Q: I have enjoyed reading many of your articles and programs. I have just started my law enforcement career with a department in Hawaii, and I find my training lacking. You are completely right about the way academy’s train recruits. That being said I have a long history in lifting. I have been training since I was in the sixth grade, but I now find it hard to train as I once did.
I still workout 4 to 5 days a week. I love running and strength training, and I know it is a strange combo. I still have most of my strength but would like to transition to the types of programs you describe. In addition, my cardio usually consist of running a total of 10 to 15 miles a week.
I am looking for programs as you described like the one in the Copland article. I am having trouble finding more information on workout programs of this type. I would greatly appreciate your help with the type of program I need to not only perform my job to the best of my abilities, but feel better as well.
My Answer: Hey Matt, thanks for the interest in my programs. I get a lot of inquiries into my Copland article and a lot of questions on how to train for tactical fitness, or more specifically strength and conditioning for law enforcement. I have an insider perspective on this, because I started off as a personal trainer and then became a cop. So I have a background in strength training, and I know all too well the physical demands of law enforcement.
Not very many people have a background in both fields. This is not to say that a qualified personal trainer can’t get you fit, but most people have no idea how much microtrauma is incurred when you have to wear 40 pounds of equipment everyday.
Most trainers work with old people, women or athletes. But training for those populations is different from training LEO’s. A police officer has to be ready to physically perform, but the moment he has to perform could come without warning. You can train an athlete to peak at a particular points in year. You can plan for performance. For LEO’s you cannot. This means you got to train your body to be strong, stable and mobile.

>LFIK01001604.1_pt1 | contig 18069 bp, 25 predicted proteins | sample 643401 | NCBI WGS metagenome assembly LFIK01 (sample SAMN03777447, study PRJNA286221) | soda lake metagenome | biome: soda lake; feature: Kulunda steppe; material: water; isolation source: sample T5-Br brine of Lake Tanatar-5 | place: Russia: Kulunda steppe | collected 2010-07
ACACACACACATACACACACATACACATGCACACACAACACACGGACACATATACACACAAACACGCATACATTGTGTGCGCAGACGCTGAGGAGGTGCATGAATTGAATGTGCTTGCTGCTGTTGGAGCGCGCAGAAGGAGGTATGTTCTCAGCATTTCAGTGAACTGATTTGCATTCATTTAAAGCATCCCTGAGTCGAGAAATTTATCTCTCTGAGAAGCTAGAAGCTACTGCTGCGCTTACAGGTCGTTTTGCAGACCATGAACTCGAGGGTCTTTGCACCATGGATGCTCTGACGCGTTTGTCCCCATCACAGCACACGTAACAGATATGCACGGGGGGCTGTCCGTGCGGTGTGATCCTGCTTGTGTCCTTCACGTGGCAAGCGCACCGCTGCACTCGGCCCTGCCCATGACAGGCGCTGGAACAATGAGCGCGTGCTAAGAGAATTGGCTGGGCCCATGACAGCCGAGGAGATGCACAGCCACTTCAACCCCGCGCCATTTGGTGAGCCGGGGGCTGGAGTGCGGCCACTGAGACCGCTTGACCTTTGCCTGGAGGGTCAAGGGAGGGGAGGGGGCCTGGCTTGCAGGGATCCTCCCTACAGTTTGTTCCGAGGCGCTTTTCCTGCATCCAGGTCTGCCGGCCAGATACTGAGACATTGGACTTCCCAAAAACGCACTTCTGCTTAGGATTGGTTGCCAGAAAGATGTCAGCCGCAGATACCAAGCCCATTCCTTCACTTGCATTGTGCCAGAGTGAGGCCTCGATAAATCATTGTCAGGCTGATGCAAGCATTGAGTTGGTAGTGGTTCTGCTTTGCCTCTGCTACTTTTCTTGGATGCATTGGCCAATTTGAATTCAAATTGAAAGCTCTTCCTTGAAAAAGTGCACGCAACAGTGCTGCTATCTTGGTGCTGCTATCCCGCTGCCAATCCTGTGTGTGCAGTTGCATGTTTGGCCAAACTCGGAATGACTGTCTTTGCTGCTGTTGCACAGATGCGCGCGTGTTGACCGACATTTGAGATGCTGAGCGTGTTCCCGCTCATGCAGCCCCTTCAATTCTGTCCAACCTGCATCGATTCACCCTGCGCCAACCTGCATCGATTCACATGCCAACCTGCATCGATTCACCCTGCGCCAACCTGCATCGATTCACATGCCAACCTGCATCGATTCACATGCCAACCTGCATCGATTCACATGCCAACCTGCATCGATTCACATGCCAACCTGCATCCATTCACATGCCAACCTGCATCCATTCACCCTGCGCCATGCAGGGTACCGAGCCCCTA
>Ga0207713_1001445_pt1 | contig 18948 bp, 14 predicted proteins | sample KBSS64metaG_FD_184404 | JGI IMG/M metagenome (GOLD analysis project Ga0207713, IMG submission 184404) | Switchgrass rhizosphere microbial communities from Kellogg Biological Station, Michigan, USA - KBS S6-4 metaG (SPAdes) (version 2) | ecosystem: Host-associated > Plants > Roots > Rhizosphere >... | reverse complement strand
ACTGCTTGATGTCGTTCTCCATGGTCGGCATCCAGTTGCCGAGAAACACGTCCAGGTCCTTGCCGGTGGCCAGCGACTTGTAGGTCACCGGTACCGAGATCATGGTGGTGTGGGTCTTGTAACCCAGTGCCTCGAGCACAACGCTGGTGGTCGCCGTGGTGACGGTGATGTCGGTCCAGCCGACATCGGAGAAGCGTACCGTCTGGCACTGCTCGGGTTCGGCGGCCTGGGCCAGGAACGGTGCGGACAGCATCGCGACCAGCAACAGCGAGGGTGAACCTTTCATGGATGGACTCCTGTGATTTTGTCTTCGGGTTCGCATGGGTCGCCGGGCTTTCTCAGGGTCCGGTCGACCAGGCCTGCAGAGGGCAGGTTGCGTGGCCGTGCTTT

Up to this point I’ve written primarily about physique training. I’m currently putting the finishing touches a fifth book, which showcases an eclectic mix of bodybuilding exercises.
I’m going to take break, and then I plan to write a book specifically on how to strength train for law enforcement. I’m going to talk about the different physical demands of different phases of one’s law enforcement career: applying for law enforcement, academy, patrol, specialized units.
It will be a while before this LE strength training book comes out, but I will keep you guys posted.
Q: I’ve been doing your program for 8 weeks, and I feel much stronger than pretty much any other program I’ve ever done. But I have a question regarding how long to rest between exercises. Also wondering if I should deload in between programs. Should I start a short cardio session during my workout week, assuming I have proper nutrition and 48-72 hours rest?
Any advice and help is much appreciated. I’m getting out of the hole I’ve been in because of my body type and the lack of knowledge is a huge deal to me. I’m very focused on this and anything you can offer would be awesome.
Thank you in advance.
My Answer: Yes you should deload. You’ve been on the 10-8-6-15 program for 8 weeks, so deload with a 5×5 program. Rest 2-3 minutes between sets. Short cardio sessions are fine.
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